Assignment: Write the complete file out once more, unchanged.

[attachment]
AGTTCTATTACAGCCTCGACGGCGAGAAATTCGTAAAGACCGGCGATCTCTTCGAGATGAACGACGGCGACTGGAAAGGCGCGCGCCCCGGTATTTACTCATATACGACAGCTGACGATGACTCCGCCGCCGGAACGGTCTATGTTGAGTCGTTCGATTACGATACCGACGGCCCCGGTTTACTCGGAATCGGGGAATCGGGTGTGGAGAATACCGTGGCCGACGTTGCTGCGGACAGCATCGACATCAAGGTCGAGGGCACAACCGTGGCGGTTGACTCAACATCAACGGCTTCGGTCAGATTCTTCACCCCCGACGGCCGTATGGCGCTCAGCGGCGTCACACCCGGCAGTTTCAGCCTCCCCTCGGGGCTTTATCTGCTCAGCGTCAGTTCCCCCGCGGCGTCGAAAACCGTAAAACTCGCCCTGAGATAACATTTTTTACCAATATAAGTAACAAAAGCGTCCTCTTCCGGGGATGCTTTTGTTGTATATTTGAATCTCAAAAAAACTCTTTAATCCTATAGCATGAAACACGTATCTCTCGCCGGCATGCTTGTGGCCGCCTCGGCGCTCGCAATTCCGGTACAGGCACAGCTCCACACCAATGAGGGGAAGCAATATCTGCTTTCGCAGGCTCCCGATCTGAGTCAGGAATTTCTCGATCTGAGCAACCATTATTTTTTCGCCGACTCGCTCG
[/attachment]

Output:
AGTTCTATTACAGCCTCGACGGCGAGAAATTCGTAAAGACCGGCGATCTCTTCGAGATGAACGACGGCGACTGGAAAGGCGCGCGCCCCGGTATTTACTCATATACGACAGCTGACGATGACTCCGCCGCCGGAACGGTCTATGTTGAGTCGTTCGATTACGATACCGACGGCCCCGGTTTACTCGGAATCGGGGAATCGGGTGTGGAGAATACCGTGGCCGACGTTGCTGCGGACAGCATCGACATCAAGGTCGAGGGCACAACCGTGGCGGTTGACTCAACATCAACGGCTTCGGTCAGATTCTTCACCCCCGACGGCCGTATGGCGCTCAGCGGCGTCACACCCGGCAGTTTCAGCCTCCCCTCGGGGCTTTATCTGCTCAGCGTCAGTTCCCCCGCGGCGTCGAAAACCGTAAAACTCGCCCTGAGATAACATTTTTTACCAATATAAGTAACAAAAGCGTCCTCTTCCGGGGATGCTTTTGTTGTATATTTGAATCTCAAAAAAACTCTTTAATCCTATAGCATGAAACACGTATCTCTCGCCGGCATGCTTGTGGCCGCCTCGGCGCTCGCAATTCCGGTACAGGCACAGCTCCACACCAATGAGGGGAAGCAATATCTGCTTTCGCAGGCTCCCGATCTGAGTCAGGAATTTCTCGATCTGAGCAACCATTATTTTTTCGCCGACTCGCTCG